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Can Egypt’s Textile Industry Survive Political Turmoil?

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Roiled by political unrest and balanced on the brink of civil war, Egypt continues to send signals that its textile industry remains strong. Mohamed Kassem, chairman of Egypt’s Ready-Made Garments Export Council, contends that, despite domestic chaos, “production has never stopped and deliveries will be met.”

Nevertheless, Egypt’s textile sector has languished since the 2011 revolution. According to Mohamed al-Murshedi, president of the Textile Industry Division and vice president of the Federation of Investors, approximately forty percent of Egypt’s textile factories have shuttered their doors due to national economic malaise.

Mohamed al-Qalyubi, president of the the Investors Organization of Mahala, said that at least forty textile factories have permanently shut down, including major ones operated by Abu al-Sabaa and Fajar al-Mahala.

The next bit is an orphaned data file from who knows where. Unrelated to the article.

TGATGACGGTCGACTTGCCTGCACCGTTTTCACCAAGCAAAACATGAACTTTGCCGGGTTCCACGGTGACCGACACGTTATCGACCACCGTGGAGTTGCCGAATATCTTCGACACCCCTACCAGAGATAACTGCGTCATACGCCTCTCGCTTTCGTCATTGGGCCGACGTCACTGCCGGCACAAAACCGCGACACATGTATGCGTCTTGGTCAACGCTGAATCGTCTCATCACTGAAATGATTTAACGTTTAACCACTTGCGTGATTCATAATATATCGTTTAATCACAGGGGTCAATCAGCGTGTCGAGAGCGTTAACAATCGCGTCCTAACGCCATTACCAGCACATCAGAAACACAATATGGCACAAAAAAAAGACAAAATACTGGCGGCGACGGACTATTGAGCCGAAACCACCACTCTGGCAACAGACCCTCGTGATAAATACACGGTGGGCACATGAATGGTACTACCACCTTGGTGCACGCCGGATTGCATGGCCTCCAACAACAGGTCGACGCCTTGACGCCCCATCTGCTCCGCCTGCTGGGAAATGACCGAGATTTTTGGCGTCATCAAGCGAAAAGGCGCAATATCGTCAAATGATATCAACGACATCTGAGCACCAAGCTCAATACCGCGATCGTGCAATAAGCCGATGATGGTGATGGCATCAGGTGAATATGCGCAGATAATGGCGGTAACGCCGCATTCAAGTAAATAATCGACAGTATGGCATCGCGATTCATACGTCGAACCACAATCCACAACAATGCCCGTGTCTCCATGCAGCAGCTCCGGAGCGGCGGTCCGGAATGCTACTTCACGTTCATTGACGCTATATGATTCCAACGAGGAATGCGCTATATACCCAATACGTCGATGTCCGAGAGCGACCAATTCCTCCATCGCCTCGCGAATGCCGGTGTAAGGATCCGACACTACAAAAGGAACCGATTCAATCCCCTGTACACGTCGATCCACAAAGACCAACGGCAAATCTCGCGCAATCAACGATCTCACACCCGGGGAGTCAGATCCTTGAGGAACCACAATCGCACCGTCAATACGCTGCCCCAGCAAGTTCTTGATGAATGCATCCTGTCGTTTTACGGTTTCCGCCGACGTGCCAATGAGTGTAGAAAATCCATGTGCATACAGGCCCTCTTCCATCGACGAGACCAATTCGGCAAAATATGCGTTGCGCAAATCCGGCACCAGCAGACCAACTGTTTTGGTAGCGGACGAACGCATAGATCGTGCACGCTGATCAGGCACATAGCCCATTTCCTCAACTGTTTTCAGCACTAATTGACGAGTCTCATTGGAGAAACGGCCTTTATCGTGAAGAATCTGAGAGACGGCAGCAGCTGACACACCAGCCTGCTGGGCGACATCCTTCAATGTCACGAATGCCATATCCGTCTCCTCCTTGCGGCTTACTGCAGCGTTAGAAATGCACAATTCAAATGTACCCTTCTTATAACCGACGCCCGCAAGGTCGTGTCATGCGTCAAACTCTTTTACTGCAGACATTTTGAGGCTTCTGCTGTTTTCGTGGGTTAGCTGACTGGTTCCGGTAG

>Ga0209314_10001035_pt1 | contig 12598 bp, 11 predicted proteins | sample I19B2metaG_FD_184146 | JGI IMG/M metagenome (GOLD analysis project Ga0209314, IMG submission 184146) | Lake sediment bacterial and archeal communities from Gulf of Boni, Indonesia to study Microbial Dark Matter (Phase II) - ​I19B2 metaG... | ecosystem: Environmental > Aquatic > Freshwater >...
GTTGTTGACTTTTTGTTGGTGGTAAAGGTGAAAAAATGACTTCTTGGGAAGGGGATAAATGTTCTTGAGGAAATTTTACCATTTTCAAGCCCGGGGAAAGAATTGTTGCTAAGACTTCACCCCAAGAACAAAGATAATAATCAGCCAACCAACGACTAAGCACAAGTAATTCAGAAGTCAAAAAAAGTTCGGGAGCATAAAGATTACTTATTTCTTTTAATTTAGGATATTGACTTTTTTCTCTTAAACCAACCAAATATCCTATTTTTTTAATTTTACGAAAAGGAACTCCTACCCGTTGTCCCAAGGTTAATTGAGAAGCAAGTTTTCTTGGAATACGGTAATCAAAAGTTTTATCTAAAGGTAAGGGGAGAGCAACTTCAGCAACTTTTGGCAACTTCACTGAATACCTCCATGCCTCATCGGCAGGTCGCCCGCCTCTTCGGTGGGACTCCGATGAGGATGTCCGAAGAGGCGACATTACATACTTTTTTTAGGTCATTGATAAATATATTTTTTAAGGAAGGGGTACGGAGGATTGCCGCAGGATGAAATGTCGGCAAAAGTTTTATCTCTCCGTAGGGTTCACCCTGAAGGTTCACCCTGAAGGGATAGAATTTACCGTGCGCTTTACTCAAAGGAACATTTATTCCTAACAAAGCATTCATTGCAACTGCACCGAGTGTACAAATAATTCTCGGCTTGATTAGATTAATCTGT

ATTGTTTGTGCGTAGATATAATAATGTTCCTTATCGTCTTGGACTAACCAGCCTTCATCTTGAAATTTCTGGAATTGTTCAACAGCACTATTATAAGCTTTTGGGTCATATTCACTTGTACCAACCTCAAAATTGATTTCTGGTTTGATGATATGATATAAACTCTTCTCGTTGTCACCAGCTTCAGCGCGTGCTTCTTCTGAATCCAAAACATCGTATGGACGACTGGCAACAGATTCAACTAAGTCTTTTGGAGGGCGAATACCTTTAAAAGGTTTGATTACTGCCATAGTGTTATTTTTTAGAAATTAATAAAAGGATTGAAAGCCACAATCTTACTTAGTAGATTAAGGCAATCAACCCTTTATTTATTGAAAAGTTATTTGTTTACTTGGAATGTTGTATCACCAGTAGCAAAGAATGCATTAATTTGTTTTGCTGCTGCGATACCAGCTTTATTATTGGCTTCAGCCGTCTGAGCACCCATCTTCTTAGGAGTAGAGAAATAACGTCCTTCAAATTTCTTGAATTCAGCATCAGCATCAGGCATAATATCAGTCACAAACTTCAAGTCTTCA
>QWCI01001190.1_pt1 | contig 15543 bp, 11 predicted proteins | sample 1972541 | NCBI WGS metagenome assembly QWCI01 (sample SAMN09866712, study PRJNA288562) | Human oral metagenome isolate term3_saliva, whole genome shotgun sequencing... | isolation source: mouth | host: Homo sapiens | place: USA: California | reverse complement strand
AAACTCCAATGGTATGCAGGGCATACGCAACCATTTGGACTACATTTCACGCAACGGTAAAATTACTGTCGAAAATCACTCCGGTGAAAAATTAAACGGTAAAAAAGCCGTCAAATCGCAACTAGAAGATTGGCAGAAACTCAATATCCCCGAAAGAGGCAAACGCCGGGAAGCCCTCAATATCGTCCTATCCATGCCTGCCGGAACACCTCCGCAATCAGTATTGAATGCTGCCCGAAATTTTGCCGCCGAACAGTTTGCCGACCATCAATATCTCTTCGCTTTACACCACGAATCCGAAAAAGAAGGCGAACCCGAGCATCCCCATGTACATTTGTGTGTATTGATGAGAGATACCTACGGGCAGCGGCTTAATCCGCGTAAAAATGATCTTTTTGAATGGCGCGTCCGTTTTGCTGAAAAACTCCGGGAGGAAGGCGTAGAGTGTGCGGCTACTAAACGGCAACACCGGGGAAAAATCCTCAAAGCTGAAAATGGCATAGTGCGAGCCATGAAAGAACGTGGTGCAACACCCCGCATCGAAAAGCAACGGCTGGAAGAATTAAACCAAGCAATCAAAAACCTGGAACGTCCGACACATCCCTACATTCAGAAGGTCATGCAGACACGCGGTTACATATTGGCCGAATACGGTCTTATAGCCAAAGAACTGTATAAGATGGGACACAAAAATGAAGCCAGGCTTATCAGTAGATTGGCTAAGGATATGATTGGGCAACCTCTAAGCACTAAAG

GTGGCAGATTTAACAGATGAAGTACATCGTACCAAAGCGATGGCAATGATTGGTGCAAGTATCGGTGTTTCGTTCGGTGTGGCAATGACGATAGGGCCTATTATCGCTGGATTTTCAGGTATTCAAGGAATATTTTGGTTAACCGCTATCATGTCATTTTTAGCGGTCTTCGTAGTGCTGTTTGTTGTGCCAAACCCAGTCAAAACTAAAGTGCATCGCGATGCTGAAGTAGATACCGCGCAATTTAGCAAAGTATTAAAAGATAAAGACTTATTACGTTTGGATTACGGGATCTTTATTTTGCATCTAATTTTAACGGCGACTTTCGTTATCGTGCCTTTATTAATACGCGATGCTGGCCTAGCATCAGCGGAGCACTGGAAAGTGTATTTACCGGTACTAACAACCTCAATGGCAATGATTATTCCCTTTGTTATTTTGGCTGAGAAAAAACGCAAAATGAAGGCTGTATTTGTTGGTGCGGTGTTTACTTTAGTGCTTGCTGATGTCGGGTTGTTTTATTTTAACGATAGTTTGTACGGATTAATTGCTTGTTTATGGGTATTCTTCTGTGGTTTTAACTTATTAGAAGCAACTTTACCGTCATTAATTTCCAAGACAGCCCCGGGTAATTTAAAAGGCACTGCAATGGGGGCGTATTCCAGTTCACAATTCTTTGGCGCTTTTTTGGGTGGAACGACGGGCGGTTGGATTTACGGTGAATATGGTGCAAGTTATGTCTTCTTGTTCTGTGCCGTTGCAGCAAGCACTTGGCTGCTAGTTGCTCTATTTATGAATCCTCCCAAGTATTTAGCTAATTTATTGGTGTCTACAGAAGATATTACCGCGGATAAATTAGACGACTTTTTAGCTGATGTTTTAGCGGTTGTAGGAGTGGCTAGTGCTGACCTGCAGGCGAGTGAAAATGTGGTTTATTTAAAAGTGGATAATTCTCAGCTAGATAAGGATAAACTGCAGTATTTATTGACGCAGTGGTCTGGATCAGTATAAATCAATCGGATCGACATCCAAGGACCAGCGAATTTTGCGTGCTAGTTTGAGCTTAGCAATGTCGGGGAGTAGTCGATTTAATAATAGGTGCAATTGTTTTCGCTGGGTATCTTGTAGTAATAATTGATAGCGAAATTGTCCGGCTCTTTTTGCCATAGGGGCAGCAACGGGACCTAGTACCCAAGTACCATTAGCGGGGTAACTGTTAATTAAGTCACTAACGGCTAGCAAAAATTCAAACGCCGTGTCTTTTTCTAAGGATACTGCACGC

Fatahi al-Sayyed, president of the Investors Organization of Buhaira, claims that as many as 100 manufacturing companies of various sizes have closed down as a result of Egypt’s economic downturn.

Egypt’s exports received a short-lived boost last December from the devaluation of its currency. However, businesses have struggled to capture these gains since the general economic condition continues to deteriorate and the garment industry is so dependent upon its own imports of yarn, fabric, and various accessories.

Egyptian cotton is renowned for its high quality but is mainly exported since it is generally too expensive to be used to manufacture denim and t-shirts, the main cotton products desired by Western retailers.

One of Egypt’s biggest employers, the textile industry provides nearly a quarter of all its industrial jobs and accounts for twenty-seven percent of of all non-oil exports. Egypt exported $2.2 billion worth of textiles in the first nine months of 2012, a hefty ten percent drop off from the previous year. In 2013, so far, that decline persists unabated.

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